If you’re a guy and a loyal boyfriend or husband, you have spent many hours sitting just outside the fitting rooms of clothing stores waiting for your partner to try on clothes. Personally, I’ve never minded this little ritual because those sitting areas are great places to people watch. Except of course for those chambers of Satan that don’t provide seating for the guys. May your knit coordinates wither on the rack.
One day I was sitting and waiting for my wife to reappear in something lovely. I was people watching and pretending to play with my Blackberry. A woman came in with a very particular, though somewhat conservative look. As she stepped out in her first outfit for feedback, she said “I really want to change my look up… what do you think?” The clerk, a brave professional, said “Well, THAT doesn’t do it! Let me bring you some things”. And off he went to go get more clothes. After he had returned and started handing in the different items he had brought, the dance started.
She rejected pretty much everything the clerk brought her, though he clearly knew what he was doing and hubby clearly liked a number of the outfits. She was uncomfortable not only with the clothes, but even with the way the clerk tried to get her to wear them. He would move around her, fluffing this, and layering that, into a look with some flair. Instinctively she would tug things back ‘into place’, and drift back to colours and cuts that were remarkably similar to the look she came in wearing.
By the time my wife was ready to go (with something she looked fantastic in of course!), the clerk, the husband, and I could see where this was going. If the woman left with anything new at all, it was going to be indistinguishable from the look she came in with.
A coach, professional or not, has a responsibility to show you the possibilities you don’t yet see. But if you don’t trust them, the whole exercise is pointless. If they do know what they are doing, and you do trust them, then a little bit of discomfort should be taken as a sign that you are approaching the changes you were looking for, not as a sign that something is wrong.
In improv, an endowment is when one player “gives” another player an element of their character before the recipient has defined it themselves. For example, Player B may say to Play A “Your are looking really tired!” before Player A has given any indication of being tired. Being a good improviser Player A accepts the endowment and says “Yes, I can’t believe how late I had to stay at work last night!” The endowment is a gift because Player B has helped Player A shape her character.
Of course the whole dynamic only works if the players trust each other and commit to the “Yes, and…” rule of improv.
Two players each receive a ‘secret’ endowment from the facilitator or the audience. This is done by writing the suggestions down on a piece of paper or recipe card and handing one to each player. The key here is that each player knows a secret about the character of the other. Now they run a short scene, each providing clues to the other about their endowment without actually stating the what it is.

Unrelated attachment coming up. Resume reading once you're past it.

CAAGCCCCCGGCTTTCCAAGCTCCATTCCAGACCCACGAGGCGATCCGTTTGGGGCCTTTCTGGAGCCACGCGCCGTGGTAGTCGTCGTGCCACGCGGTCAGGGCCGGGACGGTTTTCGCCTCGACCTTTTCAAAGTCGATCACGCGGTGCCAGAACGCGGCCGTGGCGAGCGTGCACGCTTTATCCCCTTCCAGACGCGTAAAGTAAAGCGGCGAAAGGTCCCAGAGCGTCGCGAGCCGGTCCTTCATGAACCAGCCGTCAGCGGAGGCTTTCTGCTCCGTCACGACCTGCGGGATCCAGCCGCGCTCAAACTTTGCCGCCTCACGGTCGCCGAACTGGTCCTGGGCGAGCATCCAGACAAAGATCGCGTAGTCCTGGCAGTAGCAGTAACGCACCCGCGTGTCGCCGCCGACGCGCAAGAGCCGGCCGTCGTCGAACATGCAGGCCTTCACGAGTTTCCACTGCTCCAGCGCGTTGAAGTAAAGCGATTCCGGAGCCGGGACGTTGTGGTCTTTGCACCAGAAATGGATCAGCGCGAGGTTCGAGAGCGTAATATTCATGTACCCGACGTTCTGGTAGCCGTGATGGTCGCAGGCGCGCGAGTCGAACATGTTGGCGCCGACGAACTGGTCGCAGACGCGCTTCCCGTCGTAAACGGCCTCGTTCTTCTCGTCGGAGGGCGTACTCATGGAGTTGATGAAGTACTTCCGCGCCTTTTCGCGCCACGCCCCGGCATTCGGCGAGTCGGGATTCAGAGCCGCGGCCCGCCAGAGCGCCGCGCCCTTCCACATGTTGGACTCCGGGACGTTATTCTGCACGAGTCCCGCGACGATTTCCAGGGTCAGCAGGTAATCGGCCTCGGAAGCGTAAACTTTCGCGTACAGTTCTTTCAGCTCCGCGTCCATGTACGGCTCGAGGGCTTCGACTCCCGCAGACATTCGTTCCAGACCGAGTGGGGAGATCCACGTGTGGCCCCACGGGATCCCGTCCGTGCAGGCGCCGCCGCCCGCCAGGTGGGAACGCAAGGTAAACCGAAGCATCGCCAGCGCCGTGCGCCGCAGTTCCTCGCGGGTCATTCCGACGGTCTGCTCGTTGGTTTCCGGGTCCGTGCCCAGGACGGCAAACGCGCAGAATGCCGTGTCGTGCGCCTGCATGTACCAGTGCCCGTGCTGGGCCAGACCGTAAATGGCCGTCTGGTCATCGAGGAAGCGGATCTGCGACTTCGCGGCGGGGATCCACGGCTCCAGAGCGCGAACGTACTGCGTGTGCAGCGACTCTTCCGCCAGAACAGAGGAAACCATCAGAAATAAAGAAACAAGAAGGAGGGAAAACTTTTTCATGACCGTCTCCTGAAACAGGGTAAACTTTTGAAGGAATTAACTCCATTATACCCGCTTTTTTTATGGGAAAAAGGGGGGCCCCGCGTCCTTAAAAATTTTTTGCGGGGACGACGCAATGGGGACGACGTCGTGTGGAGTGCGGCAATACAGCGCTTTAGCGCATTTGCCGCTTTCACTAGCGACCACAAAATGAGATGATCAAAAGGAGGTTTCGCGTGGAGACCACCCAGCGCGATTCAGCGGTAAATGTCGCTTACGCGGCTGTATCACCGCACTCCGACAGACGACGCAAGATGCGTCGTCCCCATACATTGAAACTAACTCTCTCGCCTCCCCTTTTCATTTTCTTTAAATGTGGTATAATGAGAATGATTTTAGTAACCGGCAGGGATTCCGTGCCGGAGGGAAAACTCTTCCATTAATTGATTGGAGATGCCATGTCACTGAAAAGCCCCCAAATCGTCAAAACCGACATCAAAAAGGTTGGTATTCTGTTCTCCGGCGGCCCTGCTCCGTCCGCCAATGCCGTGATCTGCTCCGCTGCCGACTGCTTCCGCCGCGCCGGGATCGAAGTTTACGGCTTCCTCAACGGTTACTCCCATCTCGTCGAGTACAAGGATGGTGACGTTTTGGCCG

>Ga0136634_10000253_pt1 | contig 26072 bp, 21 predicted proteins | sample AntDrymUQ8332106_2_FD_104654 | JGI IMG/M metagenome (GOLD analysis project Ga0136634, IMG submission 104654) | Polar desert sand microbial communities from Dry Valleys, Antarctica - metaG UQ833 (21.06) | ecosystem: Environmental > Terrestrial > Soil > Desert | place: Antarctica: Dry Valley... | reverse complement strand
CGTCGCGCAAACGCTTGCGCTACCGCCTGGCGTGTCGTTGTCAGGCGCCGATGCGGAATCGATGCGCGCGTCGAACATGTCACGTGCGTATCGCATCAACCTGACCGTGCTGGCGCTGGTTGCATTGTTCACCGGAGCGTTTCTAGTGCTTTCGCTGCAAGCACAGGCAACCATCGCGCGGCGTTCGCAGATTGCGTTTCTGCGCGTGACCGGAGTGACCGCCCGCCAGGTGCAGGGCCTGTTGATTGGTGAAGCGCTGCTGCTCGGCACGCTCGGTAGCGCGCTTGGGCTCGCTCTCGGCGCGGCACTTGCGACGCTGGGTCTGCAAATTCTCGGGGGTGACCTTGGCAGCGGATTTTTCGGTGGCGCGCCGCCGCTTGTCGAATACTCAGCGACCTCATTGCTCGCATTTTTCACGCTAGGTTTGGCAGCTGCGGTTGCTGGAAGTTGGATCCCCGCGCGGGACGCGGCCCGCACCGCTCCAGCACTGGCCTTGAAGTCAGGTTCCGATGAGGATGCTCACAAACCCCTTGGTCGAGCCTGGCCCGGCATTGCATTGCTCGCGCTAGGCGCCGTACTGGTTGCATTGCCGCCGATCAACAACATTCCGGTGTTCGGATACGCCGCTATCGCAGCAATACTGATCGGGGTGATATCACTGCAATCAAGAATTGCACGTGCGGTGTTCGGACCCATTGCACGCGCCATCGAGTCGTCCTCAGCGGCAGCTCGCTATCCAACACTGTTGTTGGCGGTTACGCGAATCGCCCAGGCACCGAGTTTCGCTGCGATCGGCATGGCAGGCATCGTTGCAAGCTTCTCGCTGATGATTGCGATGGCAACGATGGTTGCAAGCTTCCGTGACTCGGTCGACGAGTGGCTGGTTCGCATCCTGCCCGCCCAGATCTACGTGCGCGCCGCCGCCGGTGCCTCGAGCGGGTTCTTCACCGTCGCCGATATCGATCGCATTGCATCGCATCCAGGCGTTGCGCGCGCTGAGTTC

For example: Player A might know that Player B is a basketball player (Player B’s endowment). But rather than telling her that she is a basketball player, he might start the scene by saying “So, how was practice this morning?”
The scene ends when both players have correctly guessed their secret endowments, and found an ending for the scene.
This scene calls for a bit more confidence and experience than many of the games I have written about in this series. The post-scene debrief can yield a good pay-off for the effort!
- Once again, the secret to this game, and to life, is to clue in. Your partner has the secret to who you are and you are only going to figure that out if you pay attention and listen. It is amazing to me to watch teams where one partner is doing everything they can to outline the endowment for the other, but that other is so caught up with making the scene go a certain way they are missing one clue after another. A visual demonstration of social cluelessness!
- Its about the subtle stuff. As we have seen in other games, improv requires a 360-degree sensibility. You can’t just stop the scene or focus on one thing to figure out what your partner is trying to tell you! You have to keep telling a story together as you incorporate each others’ clues into the scene. This is what separates improv from so many role-play exercises (as well as being a hell of a lot more fun): the show has to go on and you have to execute the rules of the particular game and be a great partner. Isn’t that life?
- Admit it. You don’t know everything. Not even about yourself. You may not know where the other person is taking you; just trust and follow. This is the underlying essence of the ‘yes, and…’ requirement of all good improv. Don’t try to outguess, or even worse, correct, the story as it unfolds. If your partner suddenly says out of the blue “Those stripes on your skin are very becoming” just accept that they are the expert in that moment and go with it. Don’t question it or block it, accept it and roll on. You will find out you are a tiger!
- The journey is revealing. The cool thing about this game is that even though both partners have a task in hand (to clue the other into their endowment), you never know what other revealing and unexpected things will happen along the way that will teach you all kinds of things about yourself, and the story. How much more fun is that than just being told declaratively (rather than narratively ‘who you are’? All those unforeseen but fun and productive turns your story took would never have happened!
Want to take the blah-blah-blah out of your next retreat or management seminar? To learn how an improv workshop with me can do that, contact me at firstname.lastname@example.org. Improv takes great communication and management strategies, and makes them real and unforgettable.